#3. Of all the innumerable gambits and devices that Ryūsuke Hamaguchi deploys in his immense Drive My Car, his particular use of language may be the most beautiful and fundamental. On some level, this has almost been taken for granted: the film is an expanded adaptation of a Haruki Murakami short story, Kafuku (Nishijima Hidetoshi) is a theater director and actor, and the staging of Uncle Vanya at the Hiroshima festival draws all the characters introduced after the first forty minutes into the same orbit. And so it’s natural that so much time would be dedicated to the analysis of speech, to paying particular attention to dialogue and its structure in a manner that some might not associate as stringently with a typical arthouse film, even one as relatively accessible as this one. But Hamaguchi’s fascination goes even deeper than that. Kafuku presents a concise yet mystic summation of Chekhov that might be taken as something of a mission statement for the film, stating that he has refused to play Vanya because “when you say his lines, it drags out the real you,” something that cannot be borne by a man so wracked with doubt and grief in such an exposed setting.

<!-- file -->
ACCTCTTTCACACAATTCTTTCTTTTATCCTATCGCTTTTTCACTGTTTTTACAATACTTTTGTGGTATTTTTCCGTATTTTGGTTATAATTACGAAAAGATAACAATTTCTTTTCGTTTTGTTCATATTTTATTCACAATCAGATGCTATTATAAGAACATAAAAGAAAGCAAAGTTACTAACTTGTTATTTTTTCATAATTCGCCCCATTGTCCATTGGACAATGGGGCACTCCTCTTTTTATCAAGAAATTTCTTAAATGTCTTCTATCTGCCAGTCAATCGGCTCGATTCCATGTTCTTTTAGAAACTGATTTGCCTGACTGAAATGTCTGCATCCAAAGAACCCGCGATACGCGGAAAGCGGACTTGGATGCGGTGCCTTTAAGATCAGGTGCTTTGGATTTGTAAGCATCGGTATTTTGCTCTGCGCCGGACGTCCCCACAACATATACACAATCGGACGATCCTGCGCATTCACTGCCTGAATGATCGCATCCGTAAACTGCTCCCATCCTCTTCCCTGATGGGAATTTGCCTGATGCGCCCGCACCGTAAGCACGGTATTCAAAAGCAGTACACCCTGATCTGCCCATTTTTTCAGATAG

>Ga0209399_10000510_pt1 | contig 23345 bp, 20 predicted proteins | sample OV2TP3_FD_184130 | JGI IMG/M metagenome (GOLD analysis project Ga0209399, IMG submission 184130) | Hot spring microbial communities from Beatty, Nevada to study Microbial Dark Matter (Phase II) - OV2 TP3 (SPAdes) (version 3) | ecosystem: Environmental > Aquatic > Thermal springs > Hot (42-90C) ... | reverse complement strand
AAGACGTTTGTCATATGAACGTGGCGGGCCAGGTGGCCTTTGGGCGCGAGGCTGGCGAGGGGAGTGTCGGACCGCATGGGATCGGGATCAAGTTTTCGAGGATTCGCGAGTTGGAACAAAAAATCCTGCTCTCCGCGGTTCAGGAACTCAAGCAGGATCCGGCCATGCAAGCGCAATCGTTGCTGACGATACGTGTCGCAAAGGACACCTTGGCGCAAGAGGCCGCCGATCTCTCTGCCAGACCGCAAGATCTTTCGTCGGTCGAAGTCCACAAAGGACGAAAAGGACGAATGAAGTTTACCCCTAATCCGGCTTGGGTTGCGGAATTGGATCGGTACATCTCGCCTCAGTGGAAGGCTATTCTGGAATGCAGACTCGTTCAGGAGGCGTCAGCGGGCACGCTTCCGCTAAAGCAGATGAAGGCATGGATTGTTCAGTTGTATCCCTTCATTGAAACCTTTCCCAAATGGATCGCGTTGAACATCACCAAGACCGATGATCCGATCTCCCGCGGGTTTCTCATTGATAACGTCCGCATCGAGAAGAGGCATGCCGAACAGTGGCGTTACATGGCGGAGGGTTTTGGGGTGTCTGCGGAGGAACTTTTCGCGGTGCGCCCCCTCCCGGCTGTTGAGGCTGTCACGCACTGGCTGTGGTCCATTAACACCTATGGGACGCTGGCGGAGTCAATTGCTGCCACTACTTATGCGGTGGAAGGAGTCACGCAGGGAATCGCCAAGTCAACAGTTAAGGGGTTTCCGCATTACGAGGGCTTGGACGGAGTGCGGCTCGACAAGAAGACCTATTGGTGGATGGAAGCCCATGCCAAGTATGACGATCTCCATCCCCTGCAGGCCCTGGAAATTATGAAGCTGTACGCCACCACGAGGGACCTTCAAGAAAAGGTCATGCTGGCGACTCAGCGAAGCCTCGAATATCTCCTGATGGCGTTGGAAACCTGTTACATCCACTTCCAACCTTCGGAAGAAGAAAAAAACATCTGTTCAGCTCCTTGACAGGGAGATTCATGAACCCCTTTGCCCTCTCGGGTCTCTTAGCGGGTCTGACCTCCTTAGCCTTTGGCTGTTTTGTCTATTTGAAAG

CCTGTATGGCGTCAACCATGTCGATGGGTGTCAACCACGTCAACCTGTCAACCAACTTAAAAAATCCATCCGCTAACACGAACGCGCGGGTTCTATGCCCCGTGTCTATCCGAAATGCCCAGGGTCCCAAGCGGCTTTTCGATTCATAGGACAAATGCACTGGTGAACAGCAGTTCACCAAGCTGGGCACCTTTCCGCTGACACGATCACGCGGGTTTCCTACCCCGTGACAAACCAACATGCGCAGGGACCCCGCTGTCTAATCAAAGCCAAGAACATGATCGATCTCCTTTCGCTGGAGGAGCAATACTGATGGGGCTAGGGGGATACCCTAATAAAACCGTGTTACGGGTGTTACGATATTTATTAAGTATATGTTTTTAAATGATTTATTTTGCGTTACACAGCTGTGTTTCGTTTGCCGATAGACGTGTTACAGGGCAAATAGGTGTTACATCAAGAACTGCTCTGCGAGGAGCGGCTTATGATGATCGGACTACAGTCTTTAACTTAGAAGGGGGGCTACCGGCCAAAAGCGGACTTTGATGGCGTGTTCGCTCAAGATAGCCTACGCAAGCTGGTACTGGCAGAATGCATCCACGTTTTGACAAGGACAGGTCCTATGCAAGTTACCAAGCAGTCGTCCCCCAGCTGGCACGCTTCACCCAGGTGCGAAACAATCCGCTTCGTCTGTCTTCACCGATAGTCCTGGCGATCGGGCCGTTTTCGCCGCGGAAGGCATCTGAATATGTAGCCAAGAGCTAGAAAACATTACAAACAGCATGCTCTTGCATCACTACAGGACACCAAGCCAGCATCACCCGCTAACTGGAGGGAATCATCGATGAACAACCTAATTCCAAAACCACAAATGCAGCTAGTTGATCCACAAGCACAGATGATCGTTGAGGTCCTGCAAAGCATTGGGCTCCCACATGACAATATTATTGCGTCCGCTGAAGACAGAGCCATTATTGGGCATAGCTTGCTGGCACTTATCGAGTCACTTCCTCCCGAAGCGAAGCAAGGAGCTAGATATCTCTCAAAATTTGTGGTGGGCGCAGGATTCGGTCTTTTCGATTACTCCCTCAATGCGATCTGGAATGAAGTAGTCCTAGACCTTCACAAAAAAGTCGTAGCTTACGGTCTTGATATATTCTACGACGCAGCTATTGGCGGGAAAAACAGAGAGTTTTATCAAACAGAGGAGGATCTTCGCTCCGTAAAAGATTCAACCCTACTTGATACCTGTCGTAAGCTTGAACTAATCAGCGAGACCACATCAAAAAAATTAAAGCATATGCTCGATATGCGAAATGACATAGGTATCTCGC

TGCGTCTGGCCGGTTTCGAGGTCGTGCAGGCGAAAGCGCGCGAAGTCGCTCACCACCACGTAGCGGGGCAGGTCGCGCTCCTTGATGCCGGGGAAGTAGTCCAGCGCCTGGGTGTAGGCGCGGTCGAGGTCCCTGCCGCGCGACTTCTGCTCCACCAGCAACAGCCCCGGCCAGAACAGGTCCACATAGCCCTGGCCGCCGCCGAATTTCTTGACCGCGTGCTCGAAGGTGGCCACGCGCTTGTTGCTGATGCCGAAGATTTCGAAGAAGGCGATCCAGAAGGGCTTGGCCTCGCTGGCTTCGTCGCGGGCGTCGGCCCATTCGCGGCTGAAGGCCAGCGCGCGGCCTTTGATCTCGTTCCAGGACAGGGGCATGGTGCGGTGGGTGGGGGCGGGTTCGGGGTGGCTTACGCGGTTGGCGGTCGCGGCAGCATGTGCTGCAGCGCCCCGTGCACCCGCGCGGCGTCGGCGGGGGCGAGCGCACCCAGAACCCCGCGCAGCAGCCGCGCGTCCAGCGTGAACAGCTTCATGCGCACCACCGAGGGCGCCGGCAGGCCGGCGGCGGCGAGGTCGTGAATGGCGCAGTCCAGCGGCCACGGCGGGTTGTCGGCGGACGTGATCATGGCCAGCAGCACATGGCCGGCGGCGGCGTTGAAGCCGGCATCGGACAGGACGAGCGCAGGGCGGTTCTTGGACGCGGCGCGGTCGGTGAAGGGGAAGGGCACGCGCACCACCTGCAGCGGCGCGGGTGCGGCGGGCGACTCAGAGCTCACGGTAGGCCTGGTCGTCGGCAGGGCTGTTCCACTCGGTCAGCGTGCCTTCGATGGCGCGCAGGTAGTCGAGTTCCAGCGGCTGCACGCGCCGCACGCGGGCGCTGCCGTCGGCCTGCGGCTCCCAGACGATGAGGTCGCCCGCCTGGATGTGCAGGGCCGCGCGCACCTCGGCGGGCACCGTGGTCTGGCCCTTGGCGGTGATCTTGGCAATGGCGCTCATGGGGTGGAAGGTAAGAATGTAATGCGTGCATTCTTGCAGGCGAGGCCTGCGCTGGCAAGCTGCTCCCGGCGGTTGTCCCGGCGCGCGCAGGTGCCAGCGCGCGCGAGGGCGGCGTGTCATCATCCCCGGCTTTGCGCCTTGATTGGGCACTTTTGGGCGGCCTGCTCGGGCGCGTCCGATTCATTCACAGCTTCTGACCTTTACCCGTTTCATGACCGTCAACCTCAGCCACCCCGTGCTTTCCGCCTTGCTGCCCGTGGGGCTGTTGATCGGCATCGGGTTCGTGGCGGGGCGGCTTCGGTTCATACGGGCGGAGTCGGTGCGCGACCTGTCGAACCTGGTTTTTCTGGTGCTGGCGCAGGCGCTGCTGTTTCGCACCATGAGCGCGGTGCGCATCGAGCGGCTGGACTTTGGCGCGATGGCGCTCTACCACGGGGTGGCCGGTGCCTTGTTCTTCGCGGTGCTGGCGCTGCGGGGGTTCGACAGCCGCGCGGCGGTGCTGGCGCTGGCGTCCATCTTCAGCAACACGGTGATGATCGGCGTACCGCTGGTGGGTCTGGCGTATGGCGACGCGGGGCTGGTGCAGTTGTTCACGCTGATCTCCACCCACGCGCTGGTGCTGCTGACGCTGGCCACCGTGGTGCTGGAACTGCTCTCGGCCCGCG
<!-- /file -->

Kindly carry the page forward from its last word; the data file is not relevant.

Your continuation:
But the question of where the lines end and something more indefinite, yet just as full of truth, begins is left hanging. It’s very much worth noting that this dialogue comes two-thirds of the way through Drive My Car, and that soon afterwards Chekhov, in a stage or even audiotape form, will be set aside for a flight into the countryside, where the Vanya/Sonya dynamic will be played out in less obviously locked-down settings. Yet herein lies a paradox: this penultimate stretch of the film, in which Kafuku and Watari (Miura Tōko) lay bare the pasts of themselves and those they lost, is at once the quietest — there is even a moment where the sound completely drops out as the Saab arrives in the snow — and the most obviously narratively-driven part of the film, which fully commits to its transposition of Chekhov’s characters onto Hamaguchi’s central two figures. Indeed, one of the longest takes in the film, a five-minute emotional, approaches theatricality in its locked-down medium shot and simple staging, with Kafuku on the left and Watari on the right talking to each other. So, if Kafuku’s assessment of Chekhov is meant to then emanate both forward and backward, it does so in a way that effectively throws each and every scene into relief. The rehearsal scenes assume even greater importance, and various moments of explicit emotional revelation, like Takatsuki’s (Okada Masaki) monologue or the wondrous conversation with Lee Yun-a (Park Yu-rim), are linked in the viewer’s mind to a sense of transference, a feeling that exposure to Uncle Vanya has allowed for a freedom to express one’s true self in a way otherwise limited by reticence or the limitations of societal conventions or customs, even coming down to the language barriers that are frequently invoked. And it is notable that, though Oto’s (Kirishima Reika) taped reading of Chekhov is not heard again after this turning point, her nature, previously construed as potentially duplicitous and unknowable, becomes something much more open and revelatory. Hamaguchi fills his films with these evolutions of understanding, with these transformations of scenes that might be seen as simply quotidian into a realm that represents a staging ground for new perspectives and emotions. In its scope and indelible etchings of its characters, Drive My Car may be the fullest expression yet of one of the director’s greatest strengths.